keyboard

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keyboard

1. 
a. a complete set of keys, usually hand-operated, as on a piano, organ, typewriter, or typesetting machine
b. (as modifier): a keyboard instrument
2. a musical instrument, esp an electronic one, played by means of a keyboard
Collins Discovery Encyclopedia, 1st edition © HarperCollins Publishers 2005
The following article is from The Great Soviet Encyclopedia (1979). It might be outdated or ideologically biased.

Keyboard

 

(1) In musical instruments, the levers and keys arranged in a specific order; one of the main parts of a keyboard mechanism. It normally consists of keys, a frame, and middle (axial) and forward (guide) pins. It was first used in the 12th century in organs, which usually had a foot keyboard (pedals) in addition to the manuals. In reed keyboard instruments, such as the accordion, the keyboard consists of a row of buttons on fingerboards and on the body itself. In wind instruments the term is sometimes used to designate the valve mechanism.

(2) The keys on any mechanism (a typewriter, calculator, and so on).

The Great Soviet Encyclopedia, 3rd Edition (1970-1979). © 2010 The Gale Group, Inc. All rights reserved.

keyboard

[′kē‚bȯrd]
(engineering)
A set of keys or control levers having a systematic arrangement and used to operate a machine or other piece of equipment such as a typewriter, typesetter, processing unit of a computer, or piano.
McGraw-Hill Dictionary of Scientific & Technical Terms, 6E, Copyright © 2003 by The McGraw-Hill Companies, Inc.

keyboard

(hardware)
A hardware device consisting of a number of mechanical buttons (keys) which the user presses to input characters to a computer.

Keyboards were originally part of terminals which were separate peripheral devices that performed both input and output and communicated with the computer via a serial line. Today a keyboard is more likely to be connected more directly to the processor, allowing the processor to scan it and detect which key or keys are currently pressed. Pressing a key sends a low-level key code to the keyboard input driver routine which translates this to one or more characters or special actions.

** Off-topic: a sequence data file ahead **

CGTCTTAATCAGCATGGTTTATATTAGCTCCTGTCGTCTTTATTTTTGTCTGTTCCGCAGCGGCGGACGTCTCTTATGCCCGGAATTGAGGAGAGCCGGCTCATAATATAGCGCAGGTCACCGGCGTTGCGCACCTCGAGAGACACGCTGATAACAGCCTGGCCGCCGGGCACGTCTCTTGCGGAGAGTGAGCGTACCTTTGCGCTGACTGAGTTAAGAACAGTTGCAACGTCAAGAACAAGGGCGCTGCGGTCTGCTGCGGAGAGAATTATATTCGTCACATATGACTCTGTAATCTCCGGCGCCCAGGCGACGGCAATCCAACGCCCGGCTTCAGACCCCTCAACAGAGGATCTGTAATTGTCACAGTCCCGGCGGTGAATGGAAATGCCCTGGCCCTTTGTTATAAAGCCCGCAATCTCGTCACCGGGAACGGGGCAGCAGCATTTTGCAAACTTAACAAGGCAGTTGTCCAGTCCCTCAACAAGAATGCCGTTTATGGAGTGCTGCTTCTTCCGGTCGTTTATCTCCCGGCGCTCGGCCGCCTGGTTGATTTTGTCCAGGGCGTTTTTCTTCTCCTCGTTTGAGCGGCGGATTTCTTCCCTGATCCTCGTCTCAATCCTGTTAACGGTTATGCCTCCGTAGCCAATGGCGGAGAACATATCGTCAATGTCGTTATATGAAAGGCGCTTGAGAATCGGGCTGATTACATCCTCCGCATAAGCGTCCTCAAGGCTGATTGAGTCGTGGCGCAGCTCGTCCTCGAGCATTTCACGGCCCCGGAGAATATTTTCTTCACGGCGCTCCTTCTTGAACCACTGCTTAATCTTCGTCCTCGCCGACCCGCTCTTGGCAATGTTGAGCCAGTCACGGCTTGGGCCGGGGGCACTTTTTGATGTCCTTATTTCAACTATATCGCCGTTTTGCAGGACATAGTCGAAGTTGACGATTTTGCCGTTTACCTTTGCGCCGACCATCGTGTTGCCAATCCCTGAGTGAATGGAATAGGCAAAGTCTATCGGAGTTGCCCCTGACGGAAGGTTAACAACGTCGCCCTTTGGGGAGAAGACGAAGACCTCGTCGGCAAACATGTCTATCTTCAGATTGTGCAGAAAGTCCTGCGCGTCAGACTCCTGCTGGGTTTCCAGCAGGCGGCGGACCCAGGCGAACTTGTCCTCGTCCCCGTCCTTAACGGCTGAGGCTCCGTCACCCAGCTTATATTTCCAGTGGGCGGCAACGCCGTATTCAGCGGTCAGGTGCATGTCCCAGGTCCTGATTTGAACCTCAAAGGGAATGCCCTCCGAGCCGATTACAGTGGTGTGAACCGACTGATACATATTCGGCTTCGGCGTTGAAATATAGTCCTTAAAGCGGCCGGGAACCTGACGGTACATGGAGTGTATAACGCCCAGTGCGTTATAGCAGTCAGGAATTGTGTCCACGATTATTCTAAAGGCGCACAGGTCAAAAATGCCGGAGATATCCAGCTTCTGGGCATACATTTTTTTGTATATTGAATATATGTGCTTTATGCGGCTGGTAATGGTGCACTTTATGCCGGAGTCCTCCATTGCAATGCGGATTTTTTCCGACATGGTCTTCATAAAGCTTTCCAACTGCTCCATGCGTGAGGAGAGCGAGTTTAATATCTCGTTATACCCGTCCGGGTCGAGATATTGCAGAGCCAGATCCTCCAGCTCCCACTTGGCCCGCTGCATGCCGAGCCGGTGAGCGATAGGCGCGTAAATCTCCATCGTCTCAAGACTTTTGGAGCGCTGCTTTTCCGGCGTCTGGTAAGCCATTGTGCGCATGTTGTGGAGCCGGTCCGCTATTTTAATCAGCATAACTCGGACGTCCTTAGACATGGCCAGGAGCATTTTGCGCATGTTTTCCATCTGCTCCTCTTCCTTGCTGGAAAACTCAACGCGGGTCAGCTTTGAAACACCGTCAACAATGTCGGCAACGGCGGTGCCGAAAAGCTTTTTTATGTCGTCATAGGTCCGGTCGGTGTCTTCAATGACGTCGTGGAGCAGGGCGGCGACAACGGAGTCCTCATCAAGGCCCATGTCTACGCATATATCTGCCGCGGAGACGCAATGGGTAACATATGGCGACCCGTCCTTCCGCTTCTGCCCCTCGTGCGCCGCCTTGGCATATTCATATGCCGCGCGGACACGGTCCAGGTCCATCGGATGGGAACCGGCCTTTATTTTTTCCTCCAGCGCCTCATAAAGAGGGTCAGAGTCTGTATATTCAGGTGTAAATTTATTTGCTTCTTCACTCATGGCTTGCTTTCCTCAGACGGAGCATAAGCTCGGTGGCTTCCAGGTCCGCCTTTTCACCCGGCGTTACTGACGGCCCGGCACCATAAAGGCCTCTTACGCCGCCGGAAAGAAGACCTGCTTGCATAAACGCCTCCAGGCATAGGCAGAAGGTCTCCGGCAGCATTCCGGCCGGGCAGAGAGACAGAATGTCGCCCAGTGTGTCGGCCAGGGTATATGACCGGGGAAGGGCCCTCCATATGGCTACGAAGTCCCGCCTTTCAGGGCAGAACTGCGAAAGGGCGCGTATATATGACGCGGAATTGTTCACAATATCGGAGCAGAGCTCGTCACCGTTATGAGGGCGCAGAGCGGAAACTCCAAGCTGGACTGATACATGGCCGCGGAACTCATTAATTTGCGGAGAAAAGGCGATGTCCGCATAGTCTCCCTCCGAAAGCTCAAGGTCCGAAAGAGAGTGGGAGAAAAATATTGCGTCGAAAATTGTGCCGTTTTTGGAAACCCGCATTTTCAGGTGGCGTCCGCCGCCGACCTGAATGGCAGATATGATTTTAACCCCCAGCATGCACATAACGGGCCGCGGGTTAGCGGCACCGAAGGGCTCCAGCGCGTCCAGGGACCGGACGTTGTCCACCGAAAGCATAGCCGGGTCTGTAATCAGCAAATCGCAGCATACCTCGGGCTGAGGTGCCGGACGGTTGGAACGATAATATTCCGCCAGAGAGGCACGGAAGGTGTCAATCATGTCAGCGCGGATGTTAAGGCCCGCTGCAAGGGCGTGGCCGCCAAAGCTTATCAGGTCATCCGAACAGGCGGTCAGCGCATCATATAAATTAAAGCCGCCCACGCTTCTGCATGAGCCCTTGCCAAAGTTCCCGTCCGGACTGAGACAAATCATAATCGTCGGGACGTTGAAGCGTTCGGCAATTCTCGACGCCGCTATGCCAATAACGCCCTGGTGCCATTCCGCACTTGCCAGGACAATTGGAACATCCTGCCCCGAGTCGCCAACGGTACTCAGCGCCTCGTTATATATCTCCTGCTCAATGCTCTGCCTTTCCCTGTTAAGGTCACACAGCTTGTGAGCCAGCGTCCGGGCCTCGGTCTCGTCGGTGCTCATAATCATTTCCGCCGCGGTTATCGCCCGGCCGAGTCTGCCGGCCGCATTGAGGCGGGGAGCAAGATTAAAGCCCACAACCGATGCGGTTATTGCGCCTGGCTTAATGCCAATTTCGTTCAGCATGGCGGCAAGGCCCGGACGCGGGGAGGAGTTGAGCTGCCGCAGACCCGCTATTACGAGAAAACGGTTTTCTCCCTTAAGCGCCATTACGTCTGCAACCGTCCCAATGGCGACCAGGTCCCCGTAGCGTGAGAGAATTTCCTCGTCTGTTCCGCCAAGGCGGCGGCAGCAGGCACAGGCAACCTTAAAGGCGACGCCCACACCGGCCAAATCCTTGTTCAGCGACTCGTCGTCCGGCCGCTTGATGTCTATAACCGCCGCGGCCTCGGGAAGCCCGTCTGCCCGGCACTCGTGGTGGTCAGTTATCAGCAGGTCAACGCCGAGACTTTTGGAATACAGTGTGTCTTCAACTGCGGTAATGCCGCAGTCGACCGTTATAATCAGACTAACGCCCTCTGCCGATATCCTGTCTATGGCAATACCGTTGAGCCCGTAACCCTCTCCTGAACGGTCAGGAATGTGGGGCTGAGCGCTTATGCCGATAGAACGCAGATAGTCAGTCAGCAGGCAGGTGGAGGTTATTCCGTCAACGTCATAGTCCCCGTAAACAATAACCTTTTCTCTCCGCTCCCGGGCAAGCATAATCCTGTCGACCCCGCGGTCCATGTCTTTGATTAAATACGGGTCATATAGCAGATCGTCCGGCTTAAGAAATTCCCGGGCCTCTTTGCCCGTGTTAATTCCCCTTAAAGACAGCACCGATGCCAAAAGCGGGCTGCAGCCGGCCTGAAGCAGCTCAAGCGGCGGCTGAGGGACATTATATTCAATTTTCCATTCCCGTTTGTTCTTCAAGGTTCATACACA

Keyboards vary in the keys they have, most have keys to generate the ASCII character set as well as various function keys and special purpose keys, e.g. reset or volume control.
This article is provided by FOLDOC - Free Online Dictionary of Computing (foldoc.org)

keyboard

There are numerous entries for the types of keyboards used with computers and mobile devices in this encyclopedia, as follows:
Major CategoriesSubcategoriesModels computer keyboard PC keyboard PC/XT keyboard AT keyboard Enhanced keyboard Windows keyboard smartphone keyboard cellphone keyboard virtual keyboard KALQ keyboard SwypeKeyboard Layouts QWERTY keyboard Dvorak keyboard AZERTY keyboard Internet keyboard POS keyboard programmable keyboard thumb keyboardKeyboard Architectures physical keyboard chiclet keyboard mechanical keyboard membrane keyboard portable keyboard chorded keyboard ergonomic keyboard premium keyboardKeyboard Models Das Keyboard Avant Stellar keyboard Bat keyboard Maltron keyboard OmniKey keyboard Butterfly keyboard
Copyright © 1981-2019 by The Computer Language Company Inc. All Rights reserved. THIS DEFINITION IS FOR PERSONAL USE ONLY. All other reproduction is strictly prohibited without permission from the publisher.
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If Willard & Shullman continues the practice, Dorset said, The New Yorker will look for a firm that doesn't use Third World keyboarders. The question is, will they be able to find one?
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We became aware of this problem when having the text re-keyed for the second edition, and asked the keyboarders to use a special code for line-end hyphens in quotations which may or may not have been true hard hyphens.
The once demi-god of the computer world is now the subject of online jokes and outright fury from keyboarders who disagree with Microsoft's monopoly and with what they claim are inferior products.
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Therefore, no matter how tight the page limit, editors must gently resist the common urge among technical people, salespeople, artists, and keyboarders to cleverly squeeze paragraphs together to "save space."